“If you’ve been feeling confused and as though everything is impacting on you all at the same time, this is not a personal, private experience,” says historian Adam Tooze. “This is actually a collective experience.”
And that experience has a name - ‘polycrisis’. It describes the interplay between the COVID-19 pandemic, the war in Ukraine and the energy, cost-of-living and climate crises.’ – An excerpt from a May 07, 2023 World Economic Forum (WEF) published article ‘This is why ‘polycrisis’ is a useful way of looking at the world right now’
Among the biggest existential threats facing humanity is indeed climate change. A highly consequential target in the shape of global average temperatures not breaching the 1.5C threshold is appearing all the more uphill task, given a rather lackluster policy approach by individual countries – especially rich, advanced countries with highly significant carbon footprint–and multilateral institutions like International Monetary Fund (IMF) apparently, significantly persisting with neoliberal, austerity-based programmes which, among other things, increase the cost of capital that in turn squeezes, otherwise, much-needed climate finance space, in particular for developing countries, a number of which, like Pakistan, are already under high debt pressure, and overall have little fiscal space to start with; along with reportedly lack of climate-related project focus by World Bank.
At the same time, there have been rising greenhouse gas emissions, as a June 08, 2023 Guardian published article ‘Global greenhouse gas emissions at all-time high, study finds’ pointed out: ‘Greenhouse gas emissions have reached an all-time high, threatening to push the world into “unprecedented” levels of global heating, scientists have warned.
The world is rapidly running out of “carbon budget”, the amount of carbon dioxide that can be poured into the atmosphere if we are to stay within the vital threshold of 1.5C above pre-industrial temperatures, according to a study published in the journal Earth System Science Data on Thursday.
Only about 250 billion tonnes of carbon dioxide can now be emitted, to avoid the accumulation of CO2 in the atmosphere that would raise temperatures by 1.5C. That is down from 500bn tonnes just a few years ago, and at current annual rates of greenhouse gas emissions, of about 54bn tonnes a year over the past decade, it would run out well before the end of this decade.’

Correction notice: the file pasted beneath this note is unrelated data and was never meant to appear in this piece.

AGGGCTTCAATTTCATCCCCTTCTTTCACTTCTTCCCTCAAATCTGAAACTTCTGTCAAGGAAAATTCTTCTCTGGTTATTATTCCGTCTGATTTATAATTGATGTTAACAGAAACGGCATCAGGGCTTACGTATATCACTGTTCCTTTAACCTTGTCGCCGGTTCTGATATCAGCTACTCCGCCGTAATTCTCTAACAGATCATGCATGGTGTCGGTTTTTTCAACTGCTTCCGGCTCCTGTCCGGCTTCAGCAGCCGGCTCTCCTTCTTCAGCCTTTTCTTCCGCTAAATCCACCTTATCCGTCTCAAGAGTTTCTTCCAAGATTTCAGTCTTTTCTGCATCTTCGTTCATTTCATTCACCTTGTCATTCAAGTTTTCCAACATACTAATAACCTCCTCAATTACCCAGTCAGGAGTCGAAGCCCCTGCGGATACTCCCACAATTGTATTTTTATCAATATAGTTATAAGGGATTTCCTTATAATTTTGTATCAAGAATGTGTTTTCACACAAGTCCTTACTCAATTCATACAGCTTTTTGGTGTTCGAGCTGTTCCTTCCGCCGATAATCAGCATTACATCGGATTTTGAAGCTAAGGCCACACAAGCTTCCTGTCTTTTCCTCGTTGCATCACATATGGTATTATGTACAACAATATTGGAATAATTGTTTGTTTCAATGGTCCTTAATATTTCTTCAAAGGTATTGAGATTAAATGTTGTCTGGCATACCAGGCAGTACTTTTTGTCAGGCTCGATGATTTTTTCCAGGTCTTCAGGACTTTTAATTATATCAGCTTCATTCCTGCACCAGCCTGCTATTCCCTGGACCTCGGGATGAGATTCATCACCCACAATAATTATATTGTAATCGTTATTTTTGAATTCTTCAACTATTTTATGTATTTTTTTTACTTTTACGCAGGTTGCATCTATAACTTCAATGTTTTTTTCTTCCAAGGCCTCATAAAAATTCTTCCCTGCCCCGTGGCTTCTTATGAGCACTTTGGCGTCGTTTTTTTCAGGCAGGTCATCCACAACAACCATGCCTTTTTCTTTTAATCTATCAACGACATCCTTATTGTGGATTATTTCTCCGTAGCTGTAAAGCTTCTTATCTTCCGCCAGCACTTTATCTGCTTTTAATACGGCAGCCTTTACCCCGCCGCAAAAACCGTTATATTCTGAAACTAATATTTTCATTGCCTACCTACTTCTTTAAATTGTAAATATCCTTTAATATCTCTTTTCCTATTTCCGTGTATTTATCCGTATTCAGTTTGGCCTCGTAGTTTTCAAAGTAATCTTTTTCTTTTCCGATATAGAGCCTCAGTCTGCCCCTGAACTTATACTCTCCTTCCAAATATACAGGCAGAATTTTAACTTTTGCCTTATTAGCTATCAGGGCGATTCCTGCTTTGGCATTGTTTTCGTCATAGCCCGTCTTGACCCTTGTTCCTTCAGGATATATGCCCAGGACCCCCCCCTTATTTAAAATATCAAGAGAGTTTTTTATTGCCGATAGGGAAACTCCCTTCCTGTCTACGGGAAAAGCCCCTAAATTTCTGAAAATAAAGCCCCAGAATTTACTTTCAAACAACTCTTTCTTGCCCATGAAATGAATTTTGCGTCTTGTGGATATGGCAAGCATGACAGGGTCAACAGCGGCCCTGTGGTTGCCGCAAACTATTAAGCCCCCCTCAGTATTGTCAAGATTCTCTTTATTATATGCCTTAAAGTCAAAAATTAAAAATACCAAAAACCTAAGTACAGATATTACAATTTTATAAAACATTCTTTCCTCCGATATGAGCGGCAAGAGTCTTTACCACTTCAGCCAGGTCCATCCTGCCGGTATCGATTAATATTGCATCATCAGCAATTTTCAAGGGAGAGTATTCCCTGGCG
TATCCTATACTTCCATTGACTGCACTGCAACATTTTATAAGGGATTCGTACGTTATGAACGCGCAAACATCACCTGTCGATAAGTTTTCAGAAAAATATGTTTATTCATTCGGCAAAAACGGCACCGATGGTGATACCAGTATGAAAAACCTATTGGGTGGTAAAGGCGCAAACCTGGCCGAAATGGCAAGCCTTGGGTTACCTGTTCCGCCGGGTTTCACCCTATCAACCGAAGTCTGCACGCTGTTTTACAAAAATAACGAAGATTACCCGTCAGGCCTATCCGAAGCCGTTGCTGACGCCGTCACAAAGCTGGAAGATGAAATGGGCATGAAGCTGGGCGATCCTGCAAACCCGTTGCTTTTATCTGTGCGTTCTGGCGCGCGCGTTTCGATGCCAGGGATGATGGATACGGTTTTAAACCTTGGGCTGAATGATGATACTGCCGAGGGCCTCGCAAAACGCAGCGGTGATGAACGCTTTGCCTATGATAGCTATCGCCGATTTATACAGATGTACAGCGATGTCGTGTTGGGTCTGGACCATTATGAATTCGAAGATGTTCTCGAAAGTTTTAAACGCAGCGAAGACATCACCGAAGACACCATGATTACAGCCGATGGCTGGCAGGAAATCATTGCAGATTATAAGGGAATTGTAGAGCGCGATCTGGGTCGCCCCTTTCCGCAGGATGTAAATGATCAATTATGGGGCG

Moreover, a recent Financial Times (FT) published article ‘Global warming likely to exceed 1.5C within five years, says weather agency’ shared a rather shocking revelation made by World Meteorological Organization (WMO), whereby while recent studies on climate change had indicated that the threshold of 1.5C – after which irreversible consequences of global warming are highly likely to be faced globally – will roughly take around a decade to reach the current rate of carbon emissions, WMO expected it be around half that time.
The article pointed out in this regard: ‘Global temperatures are likely to exceed 1.5C above pre-industrial levels for the first time in human history within the next five years, the World Meteorological Organization has said in its latest annual assessment.’
The window with regard to reversing the consequences of global warming are closing rather more quickly than thought before, and worryingly not that long ago, as the same article pointed out the following: ‘In a stark conclusion, scientists said for the first time there was a 66 per cent chance that the annual mean global surface temperature rise would temporarily surpass 1.5C above pre-industrial levels in “at least” one year by 2027.
The chances of this outcome were also “increasing with time”, the report said. The assessment of a two-thirds chance of a temporarily breach of the 1.5Cthreshold compares with estimates of around 48 per cent a year ago, and “close to zero” in 2015.’
This indeed calls for a much stronger commitment from countries, multilateral institutions, and the private sector than previously. The upcoming 28th edition of the Conference of Parties (COP28) in November-December 2023 in the United Arab Emirates (UAE) will, therefore, needed to be taken as an important opportunity by countries, multilateral institutions, and private sector to show far greater policy- and financial commitment to tackle fast-unfolding climate change crisis a lot more effectively.
Even before COP28, it is important that rich countries should come true on their commitment regarding providing $100 billion annually in climate finance to developing countries’ needs to be fulfilled. This is indeed very important for countries like Pakistan with already very high gross financing needs over the medium-term, and which are among the most climate vulnerable countries.
Not just bilateral countries, calls are also being made for some time now, especially under the ‘Bridgetown Initiative’, and more specifically through the document titled ‘Bridgetown 2.0’, for release of adequate level of climate finance by multilateral institutions.